Skip to content

Employer not liable for co-worker assault

Serra v Couran Cove Management P/L [2012] QSC 130
Douglas J
30 May 2012


Mr Serra, the worker, was an electrical mechanic employed to work at Couran Cove Resort. On 13 July 2007 Mr Serra was assaulted by a co-worker, Mr Markan.  Mr Serra suffered injuries from the assault.

Mr Serra's claim was that, in the context of a number of issues between Mr Serra and Mr Markan prior to the assault, the employer should have dismissed Mr Markan from its employment, or at least further disciplined him, prior to 13 July 2007 so that the assault and Mr Serra's injuries would not have occurred.

The Facts

This case was determined on its facts.

It was accepted that an employer may be liable for the misdeeds of an employee where the employer fails to take proper steps to prevent those misdeeds especially, for example, where there has been a significant history of misbehaviour by an employee including an assault not dealt with properly by an employer.

The Court analysed the evidence of all the prior issues between Mr Serra and Mr Markan to determine whether the employer should have further disciplined Mr Marken or terminated his employment prior to the assault on 13 July 2007.

The Court made the following findings in relation to the prior issues between Mr Serra and Mr Marken:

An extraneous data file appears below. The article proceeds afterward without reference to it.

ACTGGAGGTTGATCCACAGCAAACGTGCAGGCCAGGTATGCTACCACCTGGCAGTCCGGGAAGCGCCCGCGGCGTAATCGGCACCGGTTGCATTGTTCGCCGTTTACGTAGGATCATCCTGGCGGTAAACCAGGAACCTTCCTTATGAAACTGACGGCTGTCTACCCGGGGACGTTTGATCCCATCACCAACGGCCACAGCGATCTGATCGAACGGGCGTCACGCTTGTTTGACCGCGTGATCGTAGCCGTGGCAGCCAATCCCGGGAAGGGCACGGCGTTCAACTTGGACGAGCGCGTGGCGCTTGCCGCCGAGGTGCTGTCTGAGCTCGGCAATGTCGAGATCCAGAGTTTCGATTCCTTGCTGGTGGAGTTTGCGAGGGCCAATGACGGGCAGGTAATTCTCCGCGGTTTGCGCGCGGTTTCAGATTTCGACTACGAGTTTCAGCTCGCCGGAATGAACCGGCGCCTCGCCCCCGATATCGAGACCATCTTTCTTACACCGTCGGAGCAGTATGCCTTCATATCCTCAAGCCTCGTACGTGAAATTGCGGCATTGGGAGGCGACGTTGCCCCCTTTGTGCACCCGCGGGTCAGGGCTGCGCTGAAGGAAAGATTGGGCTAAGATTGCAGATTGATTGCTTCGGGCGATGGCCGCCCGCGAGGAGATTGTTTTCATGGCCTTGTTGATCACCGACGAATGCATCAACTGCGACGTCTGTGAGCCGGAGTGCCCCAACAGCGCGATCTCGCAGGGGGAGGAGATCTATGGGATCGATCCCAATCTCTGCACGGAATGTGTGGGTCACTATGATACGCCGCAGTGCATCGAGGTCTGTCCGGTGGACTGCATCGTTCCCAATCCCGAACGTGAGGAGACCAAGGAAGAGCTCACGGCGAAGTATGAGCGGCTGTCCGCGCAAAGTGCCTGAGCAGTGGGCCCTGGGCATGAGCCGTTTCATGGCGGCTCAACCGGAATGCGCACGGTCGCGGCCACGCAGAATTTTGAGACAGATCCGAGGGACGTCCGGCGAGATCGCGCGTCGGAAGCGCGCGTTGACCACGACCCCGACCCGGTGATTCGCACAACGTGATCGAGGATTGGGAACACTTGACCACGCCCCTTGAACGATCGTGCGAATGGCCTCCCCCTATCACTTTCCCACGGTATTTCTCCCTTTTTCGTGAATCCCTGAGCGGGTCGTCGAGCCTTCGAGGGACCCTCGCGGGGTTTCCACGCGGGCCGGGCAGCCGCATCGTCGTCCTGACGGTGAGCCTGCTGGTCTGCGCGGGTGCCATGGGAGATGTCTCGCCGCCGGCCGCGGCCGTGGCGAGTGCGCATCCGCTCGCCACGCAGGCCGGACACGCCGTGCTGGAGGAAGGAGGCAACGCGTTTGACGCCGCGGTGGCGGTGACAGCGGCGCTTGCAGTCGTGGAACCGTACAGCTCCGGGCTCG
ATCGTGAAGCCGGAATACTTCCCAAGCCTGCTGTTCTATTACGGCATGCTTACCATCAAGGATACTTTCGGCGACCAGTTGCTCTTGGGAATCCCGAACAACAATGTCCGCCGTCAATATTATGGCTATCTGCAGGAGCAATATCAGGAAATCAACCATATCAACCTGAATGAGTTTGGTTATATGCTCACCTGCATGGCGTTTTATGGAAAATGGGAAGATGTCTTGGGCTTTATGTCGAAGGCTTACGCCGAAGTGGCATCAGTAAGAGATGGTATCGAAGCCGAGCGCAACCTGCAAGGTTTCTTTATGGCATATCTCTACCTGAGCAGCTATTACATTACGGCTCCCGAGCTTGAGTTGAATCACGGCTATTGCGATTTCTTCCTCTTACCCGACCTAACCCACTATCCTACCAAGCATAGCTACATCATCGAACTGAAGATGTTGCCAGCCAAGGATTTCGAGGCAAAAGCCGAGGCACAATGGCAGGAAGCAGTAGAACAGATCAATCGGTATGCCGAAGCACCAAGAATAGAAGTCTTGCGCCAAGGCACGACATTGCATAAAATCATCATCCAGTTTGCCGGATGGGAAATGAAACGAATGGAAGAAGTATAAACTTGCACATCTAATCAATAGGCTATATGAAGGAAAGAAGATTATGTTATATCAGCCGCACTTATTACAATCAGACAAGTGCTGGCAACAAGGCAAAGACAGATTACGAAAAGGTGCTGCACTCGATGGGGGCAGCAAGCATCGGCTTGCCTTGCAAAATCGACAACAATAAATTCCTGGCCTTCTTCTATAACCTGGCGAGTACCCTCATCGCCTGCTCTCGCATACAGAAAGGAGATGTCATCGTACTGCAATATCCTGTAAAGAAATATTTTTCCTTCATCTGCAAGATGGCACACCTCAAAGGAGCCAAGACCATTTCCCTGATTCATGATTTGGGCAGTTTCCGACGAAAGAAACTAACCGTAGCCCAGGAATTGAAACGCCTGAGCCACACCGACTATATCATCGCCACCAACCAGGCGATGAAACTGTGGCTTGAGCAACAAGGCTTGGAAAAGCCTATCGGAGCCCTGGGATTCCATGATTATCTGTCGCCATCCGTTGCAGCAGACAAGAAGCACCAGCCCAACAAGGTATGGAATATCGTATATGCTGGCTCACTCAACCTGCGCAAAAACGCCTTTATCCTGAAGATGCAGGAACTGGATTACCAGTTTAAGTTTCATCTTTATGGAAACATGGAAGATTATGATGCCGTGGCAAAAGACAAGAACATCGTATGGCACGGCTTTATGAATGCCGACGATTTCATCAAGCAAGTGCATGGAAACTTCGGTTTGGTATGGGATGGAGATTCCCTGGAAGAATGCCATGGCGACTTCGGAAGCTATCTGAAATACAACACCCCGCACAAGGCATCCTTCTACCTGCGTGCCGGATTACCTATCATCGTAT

• Mr Markan may have had a difficult personality;
  • there were communication problems between Mr Serra and Mr Markan;
  • there was a verbal confrontation between Mr Serra and Mr Markan that had some potential for violence on an occasion prior to the assault; and
  • Mr Marken had written a note about Mr Serra for which the employer reprimanded Mr Marken for contravening the employer's workplace harassment policy.  Mr Marken appeared to accept the reprimand.

The conclusion by the Court was that although an assault by Mr Markan on Mr Serra may have been foreseeable, the employer did not breach its duty of care to Mr Serra by failing to investigate, reprimand or discipline Mr Markan more than it had done already.

The court concluded that the need for summary dismissal of Mr Markan's employment did not arise prior to the assault on 13 July 2007.

The other important consideration by the Court was that even if Mr Markan had been further disciplined  he may have assaulted Mr Serra in any event, noting that the conduct of criminal assailants in not necessarily dictated by reason.


The Court was not satisfied the employer had breached its duty of care to Mr Serra or that if the employer had dismissed Mr Markan, or counselled him further, that the assault would have been avoided.

Mr Serra's claim was dismissed and judgment entered for the employer.\

*Published 21 June, 2012.